By Ashley Ann Lora as told to Stephanie Watson
I was diagnosed with atopic dermatitis when I was 2 years old. I don’t remember much at that age, but my parents do. The redness and bumps on my face are visible in almost every photo of me from back then. From these pictures it is very clear how much the condition has really affected me.
I remember sleeping with my parents to keep me from scratching my skin all night. I missed many days of school, especially when things got bad.
There were so many things I felt like I couldn’t do because of eczema. It kept me from exercising, hanging out with my friends, and doing what “normal” kids do. I shed many tears during this time.
Finally there was a moment when the eczema went dormant. It’s been the best 2 years of my life up to this point. For the first time I could grow my nails and wear short-sleeved shirts. I really believed my eczema was gone. But then, on a family trip to an amusement park, I became super ill and the eczema came back with a vengeance. My dream of being eczema free was gone within hours.
Since neurodermatitis and allergies are closely linked, I underwent an allergy test. My doctor put all these little stitches on my back and applied different substances to see if I was allergic to them. There must have been 50 or 60 different marks on my back. I was allergic to almost everything, including trees, grass, and even certain types of rubber.
From elementary school to high school, I attended many doctor’s appointments. But from high school through college I had given up on doctors because every visit was the same. I walked into the exam room, the doctor looked at my skin and within 5 minutes I came out with a prescription for topical steroids.
The steroids would help temporarily, especially when my atopic dermatitis got really bad. But it felt like a band-aid because eventually it would come back worse. Then I would have to go through the whole process again.
Growing up I had a love-hate relationship with mirrors. I haven’t felt comfortable in my own skin for a very long time. It was hard. The eczema affected me physically, socially and psychologically. I felt very lonely because I thought I was the only one in the world living with this disease.
November 2014 was the beginning of my healing journey. I was in the midst of one of the worst flares of my adult life. I tried going through the same routine with topical steroids but it didn’t work this time.
I said “enough is enough” and started doing my own research on eczema. I found out about topical steroid withdrawal and started going through the process. It was hard. I had been using steroids for over 20 years. When I stopped taking them, I had severe withdrawal symptoms that kept me bedridden for almost a year and a half.
I lost half my hair and part of my vision. My skin looked like a combination of snake and elephant skin. I was shedding so much that I had to constantly vacuum my bed and every corner of my house. It was like my body was going through a transformation process.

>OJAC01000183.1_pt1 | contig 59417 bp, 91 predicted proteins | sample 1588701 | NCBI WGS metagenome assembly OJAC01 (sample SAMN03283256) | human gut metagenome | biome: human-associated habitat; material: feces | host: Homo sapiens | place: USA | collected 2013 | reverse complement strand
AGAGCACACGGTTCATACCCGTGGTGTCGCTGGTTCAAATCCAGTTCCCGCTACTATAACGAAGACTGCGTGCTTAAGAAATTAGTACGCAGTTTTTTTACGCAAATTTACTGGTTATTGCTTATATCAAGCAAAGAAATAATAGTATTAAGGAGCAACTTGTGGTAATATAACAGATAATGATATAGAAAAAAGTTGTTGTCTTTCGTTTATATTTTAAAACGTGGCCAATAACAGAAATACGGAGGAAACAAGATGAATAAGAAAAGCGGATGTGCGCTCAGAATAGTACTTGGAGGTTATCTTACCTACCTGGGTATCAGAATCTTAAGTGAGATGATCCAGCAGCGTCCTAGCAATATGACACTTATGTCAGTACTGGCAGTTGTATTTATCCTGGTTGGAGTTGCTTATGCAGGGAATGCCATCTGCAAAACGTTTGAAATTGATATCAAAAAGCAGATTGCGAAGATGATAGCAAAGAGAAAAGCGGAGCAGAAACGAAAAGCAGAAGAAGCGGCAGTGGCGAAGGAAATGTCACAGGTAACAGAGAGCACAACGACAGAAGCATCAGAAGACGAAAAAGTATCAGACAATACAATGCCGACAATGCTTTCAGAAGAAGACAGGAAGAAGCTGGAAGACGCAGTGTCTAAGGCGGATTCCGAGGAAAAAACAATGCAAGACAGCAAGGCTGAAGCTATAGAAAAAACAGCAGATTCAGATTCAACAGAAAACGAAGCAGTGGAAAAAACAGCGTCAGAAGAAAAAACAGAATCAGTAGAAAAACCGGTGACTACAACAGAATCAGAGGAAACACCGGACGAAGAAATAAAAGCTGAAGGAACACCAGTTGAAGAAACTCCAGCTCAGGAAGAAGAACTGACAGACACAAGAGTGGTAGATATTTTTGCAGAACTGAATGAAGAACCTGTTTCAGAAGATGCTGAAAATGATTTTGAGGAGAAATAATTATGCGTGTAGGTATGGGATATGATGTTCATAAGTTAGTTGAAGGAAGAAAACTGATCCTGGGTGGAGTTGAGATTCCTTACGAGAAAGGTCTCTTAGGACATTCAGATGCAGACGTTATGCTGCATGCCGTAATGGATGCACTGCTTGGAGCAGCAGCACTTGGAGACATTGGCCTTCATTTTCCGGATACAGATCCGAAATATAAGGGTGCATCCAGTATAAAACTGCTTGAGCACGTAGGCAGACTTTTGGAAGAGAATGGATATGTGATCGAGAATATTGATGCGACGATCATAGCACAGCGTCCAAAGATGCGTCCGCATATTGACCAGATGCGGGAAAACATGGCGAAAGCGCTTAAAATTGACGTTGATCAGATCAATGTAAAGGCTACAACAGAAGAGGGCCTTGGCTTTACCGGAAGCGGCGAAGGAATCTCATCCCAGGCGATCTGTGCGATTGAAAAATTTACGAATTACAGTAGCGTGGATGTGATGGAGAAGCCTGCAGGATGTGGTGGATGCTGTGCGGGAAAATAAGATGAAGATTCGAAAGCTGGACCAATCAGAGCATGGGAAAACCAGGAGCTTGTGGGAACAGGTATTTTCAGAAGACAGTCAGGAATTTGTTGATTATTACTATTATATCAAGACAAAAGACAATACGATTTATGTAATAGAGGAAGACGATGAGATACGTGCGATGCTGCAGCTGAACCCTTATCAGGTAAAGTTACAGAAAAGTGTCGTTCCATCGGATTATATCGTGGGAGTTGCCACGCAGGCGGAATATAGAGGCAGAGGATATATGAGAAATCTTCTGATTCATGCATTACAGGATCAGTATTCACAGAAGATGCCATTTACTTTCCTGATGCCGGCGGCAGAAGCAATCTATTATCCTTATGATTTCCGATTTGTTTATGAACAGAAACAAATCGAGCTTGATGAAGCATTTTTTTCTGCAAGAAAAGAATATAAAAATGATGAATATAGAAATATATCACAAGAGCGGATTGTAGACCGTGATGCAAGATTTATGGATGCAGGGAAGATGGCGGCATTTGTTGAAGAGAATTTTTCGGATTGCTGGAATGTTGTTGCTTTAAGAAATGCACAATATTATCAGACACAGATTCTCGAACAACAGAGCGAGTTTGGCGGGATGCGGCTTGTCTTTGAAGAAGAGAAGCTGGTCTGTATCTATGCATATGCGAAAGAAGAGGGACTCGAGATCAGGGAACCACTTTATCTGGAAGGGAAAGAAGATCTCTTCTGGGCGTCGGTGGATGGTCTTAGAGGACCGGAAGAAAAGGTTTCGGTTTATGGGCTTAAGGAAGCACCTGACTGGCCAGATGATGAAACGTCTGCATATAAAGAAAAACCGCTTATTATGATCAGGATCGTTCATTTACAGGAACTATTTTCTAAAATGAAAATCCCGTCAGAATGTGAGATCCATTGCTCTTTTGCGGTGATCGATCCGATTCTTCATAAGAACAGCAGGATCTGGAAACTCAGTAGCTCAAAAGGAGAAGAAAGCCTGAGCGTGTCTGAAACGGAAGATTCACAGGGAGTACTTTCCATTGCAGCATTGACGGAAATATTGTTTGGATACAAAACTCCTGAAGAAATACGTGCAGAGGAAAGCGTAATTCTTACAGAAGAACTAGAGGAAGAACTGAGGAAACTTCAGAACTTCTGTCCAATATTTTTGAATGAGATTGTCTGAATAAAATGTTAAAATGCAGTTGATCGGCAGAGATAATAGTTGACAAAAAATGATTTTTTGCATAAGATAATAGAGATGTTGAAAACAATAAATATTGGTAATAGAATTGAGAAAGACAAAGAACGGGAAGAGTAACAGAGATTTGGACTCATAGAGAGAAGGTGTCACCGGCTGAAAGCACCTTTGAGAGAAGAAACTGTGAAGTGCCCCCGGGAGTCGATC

In the midst of coming off steroids, I entered a clinical trial of the biologic drug dupilumab (Dupixent). That was a game changer. With this drug, I could finally start enjoying life. My skin was clearer than ever. I felt normal!
In 2017, my skin was doing so well that I started stopping dupilumab. I wanted to see how my skin would do without it. I wouldn’t recommend this approach to everyone, but I had faith that my body could heal itself.
I am currently not taking any medication. I’ve focused on more holistic practices like meditation, therapy, exercise, and eating foods that make me feel good. I’ve learned what works for me by seeing what has worked for others.
The biggest lesson I’ve learned on my journey is that my eczema correlates with my emotions. Many people say that stress triggers their eczema. I also experience anger, sadness and depression. As I became more aware of my emotions, I see how they affect me and I have learned to control them through meditation and breathing.
Years ago I let eczema take over my life. I would get caught in an itchy cycle and my whole world would collapse around me. I lost a lot of who I was because of it. I don’t remember much of my childhood because the eczema was so traumatic and consumed so much of what was good in my life.
Since then I’ve done a whopping 180. Once I started accepting my eczema and figuring out how to deal with it, I got my life back. There was even a point where I started referring to my eczema as “her”. She became my best friend. As she flared up, I asked her how we could work together to heal. By personifying my eczema and referring to her instead of seeing her as my enemy, I began to heal faster.
I’m still in turmoil, but eczema no longer dictates what I’m allowed to do on any given day. My condition is no longer the determining factor in what I wear, where I go, and who I hang out with.
In 2015 I started calling myself an eczema warrior. I’m a warrior in a way because I bravely conquered my eczema (more mentally than physically) and continue to do so. I have come to terms with my eczema. I’m proud of her and I’m proud of how far we’ve come together.